The primary site of action appears to be the motor cortex where spread of seizure activity is inhibited. Possibly by promoting sodium efflux from neurons, phenytoin tends to stabilize the threshold against hyperexcitability caused by excessive stimulation or environmental changes capable of reducing membrane sodium gradient. This includes the reduction of post-tetanic potentiation at synapses which prevents cortical seizure foci from detonating adjacent cortical areas. Phenytoin reduces the maximal activity of brain stem centers responsible for the tonic phase of generalized tonic-clonic seizures.
Phenytoin elimination kinetics show mixed-order, non-linear elimination behaviour at therapeutic concentrations. Where phenytoin is at low concentration it is cleared by first order kinetics, and at high concentrations by zero order kinetics. A small increase in dose may lead to a large increase in drug concentration as elimination becomes saturated. The time to reach steady state is often longer than 2 weeks.
Phenytoin (diphenylhydantoin) was first synthesized by German chemist Heinrich Biltz in 1908.
Biltz sold his discovery to Parke-Davis, which did not find an immediate use for it. In 1938, outside scientists including H. Houston Merritt and Tracy Putnam discovered phenytoin's usefulness for controlling seizures, without the sedative effects associated with phenobarbital.
According to Goodman and Gilman's Pharmacological Basis of Therapeutics
In contrast to the earlier accidental discovery of the antiseizure properties of potassium bromide and phenobarbital, phenytoin was the product of a search among nonsedative structural relatives of phenobarbital for agents capable of suppressing electroshock convulsions in laboratory animals.
It was approved by the FDA in 1953 for use in seizures.
Jack Dreyfus, founder of the Dreyfus Fund, became a major proponent of phenytoin as a means to control nervousness and depression when he received a prescription for Dilantin in 1966. He has claimed to have supplied large amounts of the drug to Richard Nixon throughout the late 1960s and early 1970s, although this is disputed by former White House aides. Dreyfus' experience with phenytoin is outlined in his book, A Remarkable Medicine Has Been Overlooked. Despite more than $70 million in personal financing, his push to see phenytoin evaluated for alternative uses has had little lasting effect on the medical community. This was partially because Parke-Davis was reluctant to invest in a drug nearing the end of its patent life, and partially due to mixed results from various studies.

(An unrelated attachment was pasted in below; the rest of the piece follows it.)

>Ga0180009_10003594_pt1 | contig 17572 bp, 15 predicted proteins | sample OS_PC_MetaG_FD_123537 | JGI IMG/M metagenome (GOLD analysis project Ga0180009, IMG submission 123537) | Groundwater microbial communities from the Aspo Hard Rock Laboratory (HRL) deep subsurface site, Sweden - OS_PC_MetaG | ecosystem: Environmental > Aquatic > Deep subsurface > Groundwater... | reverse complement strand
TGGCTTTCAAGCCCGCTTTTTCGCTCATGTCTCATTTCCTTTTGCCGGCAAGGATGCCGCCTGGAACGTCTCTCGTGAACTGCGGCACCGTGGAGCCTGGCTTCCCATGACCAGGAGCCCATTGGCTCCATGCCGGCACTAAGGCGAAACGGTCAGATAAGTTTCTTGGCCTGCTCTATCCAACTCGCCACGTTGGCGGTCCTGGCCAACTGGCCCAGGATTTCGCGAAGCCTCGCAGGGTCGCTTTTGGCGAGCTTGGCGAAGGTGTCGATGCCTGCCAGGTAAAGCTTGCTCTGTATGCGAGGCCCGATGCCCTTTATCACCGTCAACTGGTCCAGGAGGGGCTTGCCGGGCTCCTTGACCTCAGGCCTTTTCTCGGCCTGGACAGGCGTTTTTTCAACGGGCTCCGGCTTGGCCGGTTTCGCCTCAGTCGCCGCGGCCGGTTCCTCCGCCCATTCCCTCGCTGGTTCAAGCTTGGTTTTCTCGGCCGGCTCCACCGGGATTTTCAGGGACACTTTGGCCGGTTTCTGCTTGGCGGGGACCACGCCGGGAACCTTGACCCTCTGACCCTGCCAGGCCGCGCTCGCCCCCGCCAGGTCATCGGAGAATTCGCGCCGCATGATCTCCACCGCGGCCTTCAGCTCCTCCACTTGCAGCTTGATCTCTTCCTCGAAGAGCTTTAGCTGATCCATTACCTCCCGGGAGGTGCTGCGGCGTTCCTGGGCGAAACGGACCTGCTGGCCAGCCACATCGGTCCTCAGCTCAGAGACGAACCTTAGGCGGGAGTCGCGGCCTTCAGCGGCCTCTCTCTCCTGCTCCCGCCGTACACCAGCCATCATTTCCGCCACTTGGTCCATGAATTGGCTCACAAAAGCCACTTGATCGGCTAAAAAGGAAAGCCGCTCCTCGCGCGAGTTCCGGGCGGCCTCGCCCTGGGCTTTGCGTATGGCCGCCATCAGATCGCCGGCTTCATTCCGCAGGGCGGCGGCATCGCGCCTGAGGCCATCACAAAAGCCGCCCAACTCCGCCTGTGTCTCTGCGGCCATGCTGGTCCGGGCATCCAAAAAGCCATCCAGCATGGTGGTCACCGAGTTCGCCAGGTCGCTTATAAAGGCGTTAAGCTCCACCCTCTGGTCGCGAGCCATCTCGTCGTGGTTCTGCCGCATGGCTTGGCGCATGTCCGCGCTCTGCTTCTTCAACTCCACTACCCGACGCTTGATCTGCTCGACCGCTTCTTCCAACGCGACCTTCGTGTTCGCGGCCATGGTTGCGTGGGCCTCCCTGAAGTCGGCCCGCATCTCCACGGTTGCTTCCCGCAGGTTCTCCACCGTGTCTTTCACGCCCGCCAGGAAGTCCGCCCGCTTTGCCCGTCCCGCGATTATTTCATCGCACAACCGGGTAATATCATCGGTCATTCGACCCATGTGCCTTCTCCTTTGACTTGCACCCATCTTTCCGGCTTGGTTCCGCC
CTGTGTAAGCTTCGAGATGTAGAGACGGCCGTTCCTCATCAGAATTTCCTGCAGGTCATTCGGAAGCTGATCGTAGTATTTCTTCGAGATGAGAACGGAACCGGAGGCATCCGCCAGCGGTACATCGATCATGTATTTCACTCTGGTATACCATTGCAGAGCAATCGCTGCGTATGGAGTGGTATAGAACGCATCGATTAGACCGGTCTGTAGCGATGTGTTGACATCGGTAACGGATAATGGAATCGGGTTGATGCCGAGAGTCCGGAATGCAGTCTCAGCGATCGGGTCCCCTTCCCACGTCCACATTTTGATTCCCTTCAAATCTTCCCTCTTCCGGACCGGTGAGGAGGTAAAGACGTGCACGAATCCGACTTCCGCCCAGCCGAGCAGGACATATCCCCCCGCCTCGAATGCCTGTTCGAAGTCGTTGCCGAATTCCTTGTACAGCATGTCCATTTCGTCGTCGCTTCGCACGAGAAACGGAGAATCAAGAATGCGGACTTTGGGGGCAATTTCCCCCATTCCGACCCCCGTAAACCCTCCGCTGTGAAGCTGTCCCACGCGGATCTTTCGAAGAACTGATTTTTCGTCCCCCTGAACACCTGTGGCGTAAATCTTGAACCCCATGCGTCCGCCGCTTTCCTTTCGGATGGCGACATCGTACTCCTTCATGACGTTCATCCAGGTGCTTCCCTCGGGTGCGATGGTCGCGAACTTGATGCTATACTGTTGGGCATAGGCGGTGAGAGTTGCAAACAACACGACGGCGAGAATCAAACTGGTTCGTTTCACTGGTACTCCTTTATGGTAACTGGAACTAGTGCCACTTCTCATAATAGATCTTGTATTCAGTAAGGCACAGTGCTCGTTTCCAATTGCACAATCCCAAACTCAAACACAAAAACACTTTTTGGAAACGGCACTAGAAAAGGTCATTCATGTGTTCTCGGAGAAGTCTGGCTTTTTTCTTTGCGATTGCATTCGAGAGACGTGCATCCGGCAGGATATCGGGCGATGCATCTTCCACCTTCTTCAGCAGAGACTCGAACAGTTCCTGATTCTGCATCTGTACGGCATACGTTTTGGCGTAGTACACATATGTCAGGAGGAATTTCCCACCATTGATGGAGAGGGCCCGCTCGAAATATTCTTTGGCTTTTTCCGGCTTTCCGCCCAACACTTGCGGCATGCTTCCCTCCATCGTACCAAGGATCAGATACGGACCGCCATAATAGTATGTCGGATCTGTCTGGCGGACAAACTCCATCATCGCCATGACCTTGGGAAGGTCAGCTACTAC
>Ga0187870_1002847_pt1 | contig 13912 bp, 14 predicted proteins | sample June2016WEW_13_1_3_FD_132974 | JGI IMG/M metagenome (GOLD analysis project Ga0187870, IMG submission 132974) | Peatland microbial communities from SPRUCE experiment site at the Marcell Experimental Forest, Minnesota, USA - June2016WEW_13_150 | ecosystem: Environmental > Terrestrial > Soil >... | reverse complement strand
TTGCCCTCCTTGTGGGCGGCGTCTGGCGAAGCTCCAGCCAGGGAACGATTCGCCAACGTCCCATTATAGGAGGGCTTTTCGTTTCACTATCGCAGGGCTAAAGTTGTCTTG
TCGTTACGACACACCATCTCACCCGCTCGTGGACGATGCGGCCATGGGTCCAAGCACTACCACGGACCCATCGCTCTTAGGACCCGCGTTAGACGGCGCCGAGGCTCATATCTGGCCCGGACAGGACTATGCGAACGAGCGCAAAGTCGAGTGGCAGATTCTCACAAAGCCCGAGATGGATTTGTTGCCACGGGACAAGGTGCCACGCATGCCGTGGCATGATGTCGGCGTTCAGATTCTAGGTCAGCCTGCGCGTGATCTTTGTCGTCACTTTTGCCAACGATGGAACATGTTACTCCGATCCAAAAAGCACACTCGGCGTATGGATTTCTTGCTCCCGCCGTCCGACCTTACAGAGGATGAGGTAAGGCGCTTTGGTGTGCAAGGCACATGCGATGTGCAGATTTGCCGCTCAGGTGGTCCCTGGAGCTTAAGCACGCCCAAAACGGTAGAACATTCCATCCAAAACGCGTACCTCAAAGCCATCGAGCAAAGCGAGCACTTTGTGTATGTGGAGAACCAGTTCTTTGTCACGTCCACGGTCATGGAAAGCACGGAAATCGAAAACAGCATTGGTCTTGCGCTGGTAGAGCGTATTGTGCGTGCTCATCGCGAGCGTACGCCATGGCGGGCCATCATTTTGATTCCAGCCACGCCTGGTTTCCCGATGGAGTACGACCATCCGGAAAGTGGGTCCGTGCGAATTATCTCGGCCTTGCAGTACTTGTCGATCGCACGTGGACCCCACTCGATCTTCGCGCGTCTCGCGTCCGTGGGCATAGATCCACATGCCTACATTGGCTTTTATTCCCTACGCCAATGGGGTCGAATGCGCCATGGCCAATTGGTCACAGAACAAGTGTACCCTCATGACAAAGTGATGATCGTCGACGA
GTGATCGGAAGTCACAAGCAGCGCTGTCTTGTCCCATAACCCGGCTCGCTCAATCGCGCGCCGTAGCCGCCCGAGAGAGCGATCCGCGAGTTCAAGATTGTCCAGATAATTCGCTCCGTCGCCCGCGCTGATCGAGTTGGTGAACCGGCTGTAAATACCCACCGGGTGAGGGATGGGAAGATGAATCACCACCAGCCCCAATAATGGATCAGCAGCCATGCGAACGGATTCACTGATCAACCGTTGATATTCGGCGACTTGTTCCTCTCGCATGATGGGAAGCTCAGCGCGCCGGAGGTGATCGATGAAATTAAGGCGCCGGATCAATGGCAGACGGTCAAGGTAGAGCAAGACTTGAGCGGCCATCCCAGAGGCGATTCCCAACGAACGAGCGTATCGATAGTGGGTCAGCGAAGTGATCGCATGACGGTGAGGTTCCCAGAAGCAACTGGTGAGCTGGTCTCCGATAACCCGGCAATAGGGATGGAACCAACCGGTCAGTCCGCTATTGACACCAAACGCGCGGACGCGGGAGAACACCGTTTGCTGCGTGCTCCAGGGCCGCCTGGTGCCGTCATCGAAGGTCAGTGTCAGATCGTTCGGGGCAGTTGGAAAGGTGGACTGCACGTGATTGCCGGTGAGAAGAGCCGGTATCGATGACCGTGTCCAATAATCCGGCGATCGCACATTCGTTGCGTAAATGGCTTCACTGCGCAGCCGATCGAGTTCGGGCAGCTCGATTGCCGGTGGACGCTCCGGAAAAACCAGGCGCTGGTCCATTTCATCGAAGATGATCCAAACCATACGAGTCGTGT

In 2008, the drug was put on the FDA's Potential Signals of Serious Risks List to be further evaluated for approval. The list identifies medications that the FDA has identified a potential safety issue, but does not mean that FDA has identified a causal relationship between the drug and the listed risk. To address this concern, the Warnings and Precautions section of the labeling for Dilantin injection was updated to include additional information about purple glove syndrome in November 2011.
Society and culture
Phenytoin is available as a generic medication.
Since September 2012, the marketing licence in the UK has been held by Flynn Pharma Ltd, of Dublin, Ireland, and the product, although identical, has been called Phenytoin Sodium xxmg Flynn Hard Capsules. (The xxmg in the name refers to the strength--for example "Phenytoin sodium 25 mg Flynn Hard Capsules"). The capsules are still made by Pfizer's Goedecke subsidiary's plant in Freiburg, Germany and they still have Epanutin printed on them. After Pfizer's sale of the UK marketing licence to Flynn Pharma, the price of a 28-pack of 25 mg phenytoin sodium capsules marked Epanutin rose from 66p (about $0.88) to GB£15.74 (about $25.06). Capsules of other strengths also went up in price by the same factor--2,384%, costing the UK's National Health Service an extra GB£43 million (about $68.44 million) a year. The companies were referred to the Competition and Markets Authority (CMA) who found that they had exploited their dominant position in the market to charge "excessive and unfair" prices.
The CMA imposed a record GB£84.2 million fine on the manufacturer Pfizer, and a GB£5.2 million fine on the distributor Flynn Pharma and ordered the companies to reduce their prices.
Phenytoin is marketed under many brand names worldwide.
Tentative evidence suggests that topical phenytoin is useful in wound healing in people with chronic skin wounds. A meta-analysis also supported the use of phenytoin in managing various ulcers.
^Parker, Kenneth D.; Elliott, Henry W.; Wright, James A.; Nomof, Norman; Hine, Charles H. (1970). "Blood and Urine Concentrations of Subjects Receiving Barbiturates, Meprobamate, Glutethimide, or Diphenylhydantoin". Clinical Toxicology. Informa UK Limited. 3 (1): 131-145. doi:10.3109/15563657008990108. ISSN0009-9309. PMID5520387.
^World Health Organization (2019). World Health Organization model list of essential medicines: 21st list 2019. Geneva: World Health Organization. hdl:10665/325771. WHO/MVP/EMP/IAU/2019.06. License: CC BY-NC-SA 3.0 IGO.
^Beckmann CR, et al. (2002). Obstetrics and Gynecology (4th ed.). Baltimore: Lippincott Williams & Wilkins.
^CDC. (2004). Fetal Alcohol Syndrome: Guidelines for Referral and Diagnosis. Can be downloaded at "Archived copy". Archived from the original on 2007-05-05. Retrieved .CS1 maint: archived copy as title (link).
^Report on Carcinogens, Eleventh Edition (PB2005-104914, 2004) p III-216.
^Maeda T, Sano N, Togei K, Shibata M, Izumi K, Otsuka H (1988). "Lack of carcinogenicity of phenytoin in (C57BL/6 x C3H)F1 mice". Journal of Toxicology and Environmental Health. 24 (1): 111-119. doi:10.1080/15287398809531144. PMID3373561.
^Cuttle, L; et al. (August 2000). "Phenytoin metabolism by human cytochrome P450: involvement of P450 3A and 2C forms in secondary metabolism and drug-protein adduct formation". Drug Metabolism and Disposition. 28 (8): 945-950. PMID10901705.
^Chapter 67 Antiepileptic drug pharmacokinetics and therapeutic drug monitoring pp. 358-366 By Philip N. Patsalos View chapter as PDF Antiepileptic drug pharmacokinetics and therapeutic drug monitoring By Philip N. Patsalos
^Rhian Raftopoulos et al. Phenytoin for neuroprotection in patients with acute optic neuritis: a randomised, placebo-controlled, phase 2 trial, The Lancet Neurology, Volume 15, Issue 3, March 2016, Pages 259-269